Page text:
Report: Housing affordability still plaguing New Hampshire

NH Housing Finance Authority analysis shows pressures continue on renters, buyers

The availability of affordable housing continues to be a nagging problem in New Hampshire, according to the NH Housing Finance Authority’s newly released end-of-year Housing Market Report.

The report, which is published three times a year, provides an overview of the economic factors affecting the state’s housing market. It essentially finds that, while there are some encouraging signs – including a slight uptick in available single-family inventory – the pressures that have plagued renters and homebuyers are continuing.

For instance, while there are some signs that single-family home inventory is leveling – August and September inventory in the Manchester area reached its highest level since March 2017 – there were still 10.6 percent fewer homes on the market in September 2018 than a year earlier. And the inventory is about 37 percent smaller than September 2015 and 25 percent smaller than 2016.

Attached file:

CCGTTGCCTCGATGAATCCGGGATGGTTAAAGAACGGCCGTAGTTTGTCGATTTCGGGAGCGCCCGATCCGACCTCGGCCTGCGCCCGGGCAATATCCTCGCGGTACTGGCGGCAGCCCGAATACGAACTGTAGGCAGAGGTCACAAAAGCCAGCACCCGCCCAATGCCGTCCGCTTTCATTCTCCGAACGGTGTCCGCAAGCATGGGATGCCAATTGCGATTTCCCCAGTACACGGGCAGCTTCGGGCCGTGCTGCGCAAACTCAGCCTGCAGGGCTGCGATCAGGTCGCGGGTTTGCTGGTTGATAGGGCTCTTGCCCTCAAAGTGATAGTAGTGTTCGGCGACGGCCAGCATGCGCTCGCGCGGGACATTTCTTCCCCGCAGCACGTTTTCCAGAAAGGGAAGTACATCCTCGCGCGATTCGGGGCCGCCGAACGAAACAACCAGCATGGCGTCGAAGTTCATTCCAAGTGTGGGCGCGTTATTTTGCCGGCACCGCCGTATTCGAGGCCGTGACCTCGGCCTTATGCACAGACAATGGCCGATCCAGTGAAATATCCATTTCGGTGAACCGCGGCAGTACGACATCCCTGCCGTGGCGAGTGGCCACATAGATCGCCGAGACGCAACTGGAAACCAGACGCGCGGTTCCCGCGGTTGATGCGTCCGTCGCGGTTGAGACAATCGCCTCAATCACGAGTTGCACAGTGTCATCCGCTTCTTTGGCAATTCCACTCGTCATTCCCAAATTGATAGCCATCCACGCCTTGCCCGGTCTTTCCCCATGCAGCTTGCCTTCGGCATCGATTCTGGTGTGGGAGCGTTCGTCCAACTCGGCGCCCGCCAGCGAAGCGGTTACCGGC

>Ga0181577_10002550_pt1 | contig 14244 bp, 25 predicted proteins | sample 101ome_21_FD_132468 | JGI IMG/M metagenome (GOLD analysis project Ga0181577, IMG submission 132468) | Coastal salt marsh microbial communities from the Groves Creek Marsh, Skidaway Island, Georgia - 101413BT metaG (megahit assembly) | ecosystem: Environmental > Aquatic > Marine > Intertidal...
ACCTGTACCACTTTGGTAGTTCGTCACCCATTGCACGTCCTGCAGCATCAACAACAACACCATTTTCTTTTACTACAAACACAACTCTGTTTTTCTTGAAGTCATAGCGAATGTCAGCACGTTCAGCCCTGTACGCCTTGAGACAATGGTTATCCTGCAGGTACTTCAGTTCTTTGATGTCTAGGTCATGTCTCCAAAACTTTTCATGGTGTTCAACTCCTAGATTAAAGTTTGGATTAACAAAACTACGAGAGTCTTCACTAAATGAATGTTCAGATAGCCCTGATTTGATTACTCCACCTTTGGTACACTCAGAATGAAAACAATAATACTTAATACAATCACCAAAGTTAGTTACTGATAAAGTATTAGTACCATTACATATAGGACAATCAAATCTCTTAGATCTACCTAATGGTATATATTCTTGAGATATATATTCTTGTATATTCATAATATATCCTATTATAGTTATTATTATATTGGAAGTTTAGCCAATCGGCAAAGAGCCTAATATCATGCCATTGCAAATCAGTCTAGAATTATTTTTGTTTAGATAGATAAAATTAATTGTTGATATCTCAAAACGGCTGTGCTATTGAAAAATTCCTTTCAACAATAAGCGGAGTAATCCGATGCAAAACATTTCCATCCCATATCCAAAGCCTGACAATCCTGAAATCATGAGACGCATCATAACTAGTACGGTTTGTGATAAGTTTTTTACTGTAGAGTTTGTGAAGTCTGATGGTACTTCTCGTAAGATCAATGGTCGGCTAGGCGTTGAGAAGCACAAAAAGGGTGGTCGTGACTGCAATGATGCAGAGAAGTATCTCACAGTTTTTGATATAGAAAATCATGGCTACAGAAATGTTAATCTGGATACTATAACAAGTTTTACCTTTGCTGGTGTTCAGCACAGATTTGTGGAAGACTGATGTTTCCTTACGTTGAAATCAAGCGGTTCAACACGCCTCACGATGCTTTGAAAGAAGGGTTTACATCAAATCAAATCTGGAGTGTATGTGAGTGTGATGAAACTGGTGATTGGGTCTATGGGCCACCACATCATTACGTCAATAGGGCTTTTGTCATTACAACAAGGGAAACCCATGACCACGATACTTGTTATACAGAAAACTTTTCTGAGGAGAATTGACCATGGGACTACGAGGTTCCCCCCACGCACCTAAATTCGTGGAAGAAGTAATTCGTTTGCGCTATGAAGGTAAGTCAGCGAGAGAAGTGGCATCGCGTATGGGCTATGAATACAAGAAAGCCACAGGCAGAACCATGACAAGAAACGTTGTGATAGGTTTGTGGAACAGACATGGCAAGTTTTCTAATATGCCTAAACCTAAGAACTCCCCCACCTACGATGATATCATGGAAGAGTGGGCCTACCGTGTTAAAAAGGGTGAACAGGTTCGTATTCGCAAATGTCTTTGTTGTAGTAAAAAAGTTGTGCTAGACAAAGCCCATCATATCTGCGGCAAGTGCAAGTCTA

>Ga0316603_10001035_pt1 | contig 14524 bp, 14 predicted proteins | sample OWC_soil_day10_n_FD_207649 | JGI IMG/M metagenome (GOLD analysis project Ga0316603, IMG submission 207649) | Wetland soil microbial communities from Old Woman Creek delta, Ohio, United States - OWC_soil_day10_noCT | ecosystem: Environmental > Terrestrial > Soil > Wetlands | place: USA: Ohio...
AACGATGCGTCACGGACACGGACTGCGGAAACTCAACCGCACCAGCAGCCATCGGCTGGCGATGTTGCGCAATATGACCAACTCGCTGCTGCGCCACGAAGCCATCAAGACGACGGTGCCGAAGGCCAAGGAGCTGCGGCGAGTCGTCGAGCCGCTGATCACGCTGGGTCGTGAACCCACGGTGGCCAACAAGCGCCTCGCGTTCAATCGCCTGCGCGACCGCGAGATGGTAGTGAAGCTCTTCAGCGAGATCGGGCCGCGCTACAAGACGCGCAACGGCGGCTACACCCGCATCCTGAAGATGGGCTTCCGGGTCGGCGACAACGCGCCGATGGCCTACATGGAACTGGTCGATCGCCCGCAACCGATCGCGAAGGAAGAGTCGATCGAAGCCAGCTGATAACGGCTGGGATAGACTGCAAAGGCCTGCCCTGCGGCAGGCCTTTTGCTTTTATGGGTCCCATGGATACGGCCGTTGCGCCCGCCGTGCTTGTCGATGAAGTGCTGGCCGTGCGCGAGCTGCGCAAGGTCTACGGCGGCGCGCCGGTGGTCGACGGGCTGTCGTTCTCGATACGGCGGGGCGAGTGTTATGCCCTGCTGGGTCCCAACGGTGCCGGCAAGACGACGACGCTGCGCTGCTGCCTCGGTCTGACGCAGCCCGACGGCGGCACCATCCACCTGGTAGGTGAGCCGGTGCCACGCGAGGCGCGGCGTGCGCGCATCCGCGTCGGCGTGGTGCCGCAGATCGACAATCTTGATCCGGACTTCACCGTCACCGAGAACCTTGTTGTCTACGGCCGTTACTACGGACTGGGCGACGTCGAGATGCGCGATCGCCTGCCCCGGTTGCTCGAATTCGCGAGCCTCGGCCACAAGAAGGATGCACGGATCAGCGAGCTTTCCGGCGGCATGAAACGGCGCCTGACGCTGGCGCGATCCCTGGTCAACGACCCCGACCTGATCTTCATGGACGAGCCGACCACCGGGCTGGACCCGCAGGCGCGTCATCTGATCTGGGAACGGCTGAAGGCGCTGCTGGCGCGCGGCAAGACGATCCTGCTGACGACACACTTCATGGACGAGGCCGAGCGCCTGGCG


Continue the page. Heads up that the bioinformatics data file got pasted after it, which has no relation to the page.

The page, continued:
As for the rental market, the statewide median gross rent for a two-bedroom unit in 2018 rose to $1,296 — 2.94 percent higher than 2017. But geography plays a role in affordability as well, with average two-bedroom rents ranging rom $861 a month in Coos County to $1,368 in Hillsborough and $1,456 in Rockingham – the state’s two most populous counties.

In addition, the report notes that 46 percent of rental households are paying 30 percent or more of their household income on rent, with lower-income families likely to be paying an even higher percentage of their household income toward rent.

But there may be some signs that the tide is beginning to turn.

According to an accompanying commentary by economist Russ Thibeault of Applied Economic Research of Laconia, “Mortgage rates have moved in lock step with the Federal Reserve’s rising rate policies,” rising from 3.4 percent in 2016 to nearly 5 percent in the fall of 2018.

“In the past, rising rates have transformed the housing market, shifting it from a seller’s market to a buyer’s market,” noted Thibeault.

Thibeault added that the state may “be on the brink of a realignment that will moderate the housing market and the economy. Hopefully this time around the market will cool, not crash.”

To download a copy of the report, visit

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